Contention over flood-fighting methods in communities near the Des Plaines River appears to be continuing after Des Plaines Mayor Matt Bogusz recently asked his counterparts in Mount Prospect and Prospect Heights to sign an agreement laying out how future deluges should be battled.
The mayor of Mount Prospect, Arlene Juracek, said Friday that she had no intention of signing an intergovernmental agreement that would require her town to revert the past practice of erecting a temporary flood barrier down the center of River Road – a practice she called "infeasible."
"We simply can't agree to flood-fight the way we used to," Juracek said.
Levee 37 along the Des Plaines River has evolved into a contentious issue among the three riverfront communities. In the days immediately after severe flooding hit the area in late April, Des Plaines officials accused their upstream neighbors of violating an Illinois Department of Natural Resources permit when they filled a required 600-foot gap in the levee with Jersey, or concrete, barriers as the river rose to record levels.
Plugging that gap diverted more floodwater downstream, Des Plaines officials argued, and made flood damage in the city worse.
Levee 37 was completed last year, and its gap is intended to prevent additional increases in water levels downstream until a new reservoir is completed in Wheeling. That reservoir is expected to be finished by 2014, according to officials in Mount Prospect and Des Plaines.
After requesting more information, the IDNR determined last month that the actions of Mount Prospect and Prospect Heights did not constitute a "complete closure of the height of the gap," and did not violate a state permit or significantly contribute to flooding downstream in Des Plaines.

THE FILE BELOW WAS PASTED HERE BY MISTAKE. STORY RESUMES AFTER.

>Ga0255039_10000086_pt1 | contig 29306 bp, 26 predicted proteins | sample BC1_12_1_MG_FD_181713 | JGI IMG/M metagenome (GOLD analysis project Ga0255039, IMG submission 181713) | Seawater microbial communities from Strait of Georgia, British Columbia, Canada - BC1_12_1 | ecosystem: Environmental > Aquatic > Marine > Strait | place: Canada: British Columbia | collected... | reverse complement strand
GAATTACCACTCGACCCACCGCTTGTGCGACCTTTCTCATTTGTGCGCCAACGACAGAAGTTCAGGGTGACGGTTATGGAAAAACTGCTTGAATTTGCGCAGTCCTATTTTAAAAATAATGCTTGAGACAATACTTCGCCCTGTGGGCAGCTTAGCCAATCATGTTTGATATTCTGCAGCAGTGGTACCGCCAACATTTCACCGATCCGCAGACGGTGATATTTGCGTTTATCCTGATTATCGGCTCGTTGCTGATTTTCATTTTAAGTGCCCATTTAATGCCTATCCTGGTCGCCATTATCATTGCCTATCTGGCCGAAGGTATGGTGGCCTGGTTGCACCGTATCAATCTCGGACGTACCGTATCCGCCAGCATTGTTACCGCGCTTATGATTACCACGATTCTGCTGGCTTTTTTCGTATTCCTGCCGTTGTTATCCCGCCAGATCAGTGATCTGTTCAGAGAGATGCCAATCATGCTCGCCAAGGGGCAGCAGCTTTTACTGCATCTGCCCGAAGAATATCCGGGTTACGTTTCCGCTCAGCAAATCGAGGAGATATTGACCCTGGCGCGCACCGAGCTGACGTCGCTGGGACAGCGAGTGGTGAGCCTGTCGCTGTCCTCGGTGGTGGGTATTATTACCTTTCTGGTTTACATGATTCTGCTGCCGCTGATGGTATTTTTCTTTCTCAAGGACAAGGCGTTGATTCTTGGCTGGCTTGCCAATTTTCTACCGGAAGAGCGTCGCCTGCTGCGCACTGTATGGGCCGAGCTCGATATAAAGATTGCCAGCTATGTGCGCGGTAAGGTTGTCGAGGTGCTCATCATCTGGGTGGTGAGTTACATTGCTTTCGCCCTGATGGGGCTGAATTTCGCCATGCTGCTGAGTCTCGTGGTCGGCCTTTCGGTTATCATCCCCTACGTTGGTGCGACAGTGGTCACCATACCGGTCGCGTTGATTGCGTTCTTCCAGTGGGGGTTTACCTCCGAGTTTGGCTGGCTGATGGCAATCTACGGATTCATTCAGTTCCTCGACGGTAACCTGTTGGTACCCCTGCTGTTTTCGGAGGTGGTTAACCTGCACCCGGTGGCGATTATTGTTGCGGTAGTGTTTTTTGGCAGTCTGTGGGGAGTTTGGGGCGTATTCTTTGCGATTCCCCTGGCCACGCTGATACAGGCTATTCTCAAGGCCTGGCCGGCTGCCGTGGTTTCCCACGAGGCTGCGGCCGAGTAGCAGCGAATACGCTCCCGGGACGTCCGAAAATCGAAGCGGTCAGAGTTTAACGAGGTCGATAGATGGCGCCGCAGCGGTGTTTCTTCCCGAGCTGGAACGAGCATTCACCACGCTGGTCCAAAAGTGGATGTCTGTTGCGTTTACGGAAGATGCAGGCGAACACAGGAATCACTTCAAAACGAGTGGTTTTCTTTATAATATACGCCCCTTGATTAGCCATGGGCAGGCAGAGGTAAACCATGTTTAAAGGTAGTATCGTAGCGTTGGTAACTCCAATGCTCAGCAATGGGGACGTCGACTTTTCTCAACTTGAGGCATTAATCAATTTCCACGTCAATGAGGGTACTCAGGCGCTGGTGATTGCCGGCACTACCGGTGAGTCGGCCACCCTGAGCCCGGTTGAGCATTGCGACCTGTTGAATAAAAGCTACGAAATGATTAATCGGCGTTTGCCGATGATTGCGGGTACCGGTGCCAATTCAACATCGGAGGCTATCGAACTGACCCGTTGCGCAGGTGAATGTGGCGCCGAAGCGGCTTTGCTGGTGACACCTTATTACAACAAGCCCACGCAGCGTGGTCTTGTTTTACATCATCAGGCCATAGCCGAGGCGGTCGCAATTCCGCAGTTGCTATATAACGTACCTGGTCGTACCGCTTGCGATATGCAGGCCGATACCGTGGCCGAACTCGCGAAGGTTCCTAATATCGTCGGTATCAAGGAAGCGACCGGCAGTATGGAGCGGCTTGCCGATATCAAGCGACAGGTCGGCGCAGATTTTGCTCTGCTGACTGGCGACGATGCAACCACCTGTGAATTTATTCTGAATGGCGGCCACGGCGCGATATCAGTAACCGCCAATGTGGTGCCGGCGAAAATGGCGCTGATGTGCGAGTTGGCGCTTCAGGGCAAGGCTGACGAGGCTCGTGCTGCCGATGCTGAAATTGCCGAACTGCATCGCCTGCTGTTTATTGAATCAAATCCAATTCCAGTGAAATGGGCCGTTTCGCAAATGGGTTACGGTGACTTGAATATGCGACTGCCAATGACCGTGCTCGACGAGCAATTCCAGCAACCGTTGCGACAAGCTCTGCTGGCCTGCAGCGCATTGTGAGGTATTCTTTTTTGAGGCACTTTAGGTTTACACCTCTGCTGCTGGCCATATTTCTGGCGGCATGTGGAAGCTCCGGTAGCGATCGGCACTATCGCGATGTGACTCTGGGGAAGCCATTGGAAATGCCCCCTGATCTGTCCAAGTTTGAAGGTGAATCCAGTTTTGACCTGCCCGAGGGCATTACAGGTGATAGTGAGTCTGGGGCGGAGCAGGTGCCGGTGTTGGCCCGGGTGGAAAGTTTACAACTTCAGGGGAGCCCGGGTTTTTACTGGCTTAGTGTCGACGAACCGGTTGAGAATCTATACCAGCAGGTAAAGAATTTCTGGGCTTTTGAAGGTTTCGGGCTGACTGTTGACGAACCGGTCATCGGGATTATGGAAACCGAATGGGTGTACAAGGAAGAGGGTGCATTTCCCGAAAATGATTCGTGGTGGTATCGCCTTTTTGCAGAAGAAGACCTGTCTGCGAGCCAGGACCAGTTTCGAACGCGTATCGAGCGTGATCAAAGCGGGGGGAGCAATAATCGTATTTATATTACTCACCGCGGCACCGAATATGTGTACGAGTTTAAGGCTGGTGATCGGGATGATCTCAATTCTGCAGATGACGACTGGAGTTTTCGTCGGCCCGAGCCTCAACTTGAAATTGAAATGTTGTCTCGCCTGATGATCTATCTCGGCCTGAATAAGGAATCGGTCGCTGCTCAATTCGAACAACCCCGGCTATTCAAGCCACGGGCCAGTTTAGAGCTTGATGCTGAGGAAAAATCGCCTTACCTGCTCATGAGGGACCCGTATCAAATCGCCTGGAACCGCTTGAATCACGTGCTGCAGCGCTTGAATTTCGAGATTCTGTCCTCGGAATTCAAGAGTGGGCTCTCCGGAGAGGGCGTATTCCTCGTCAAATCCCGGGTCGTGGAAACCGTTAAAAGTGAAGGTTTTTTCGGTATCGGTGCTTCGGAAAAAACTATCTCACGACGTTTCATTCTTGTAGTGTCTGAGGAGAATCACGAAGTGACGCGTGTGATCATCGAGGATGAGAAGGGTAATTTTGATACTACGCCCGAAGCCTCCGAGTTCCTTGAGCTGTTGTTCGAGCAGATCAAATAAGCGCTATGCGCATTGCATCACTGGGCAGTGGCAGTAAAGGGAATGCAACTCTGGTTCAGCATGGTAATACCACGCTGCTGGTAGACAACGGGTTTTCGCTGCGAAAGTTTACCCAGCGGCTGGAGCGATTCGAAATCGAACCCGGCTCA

"Our moral compass is guided by the fact that we fought to keep Mount Prospect residents dry and knew we were doing no additional impact to Des Plaines," Juracek said.
But Bogusz said he still believes the actions of those two communities violated the permit and that all parties had agreed to fight flooding near the levee along the center of River Road.
"Simply put, if a complete levee was not going to displace water, why was a gap required and why was compensatory storage being built?" Bogusz questioned.
When Juracek, Prospect Heights Mayor Nicholas Helmer and Wheeling Village President Dean Argiris met with Bogusz June 3 in his office, he presented Juracek and Helmer with an intergovernmental agreement requiring a commitment from them to fight future floods along the center of River Road.
Bogusz said he asked the two leaders to sign the agreement by June 19, so they would have time to discuss the issue with their respective trustees and aldermen.
"My focus right now is what happens when it rains tomorrow," Bogusz said. "My primary concern is if it floods tomorrow, we don't have the same action by Mount Prospect and Prospect Heights. A voluntary agreement is definitely the quickest, cleanest way to get the problem resolved."
Helmer could not be reached for comment on this story. But Juracek said that a flood barrier along the center of River Road would have overwhelmed sewer systems and a pump station. Despite that, she said village engineers have met with the U.S. Army Corps of Engineers to explore whether other flood-fighting options near the levee are available until the Wheeling reservoir is completed.
"If another major storm comes through, we don't need a legal battle or some sort of protest again saying we shouldn't be doing what we're doing," she said. "People need to be comfortable with what we're doing; otherwise we end up spinning a lot of people's wheels and spending a lot of people's time and money addressing a problem that doesn't exist."
Meanwhile, Bogusz said he would discuss potential next steps with Des Plaines aldermen if the intergovernmental agreement is not signed. He declined to say what those next steps could be.
"These are our neighbors," he said. "We want to be good neighbors. We just want to be treated with the same respect."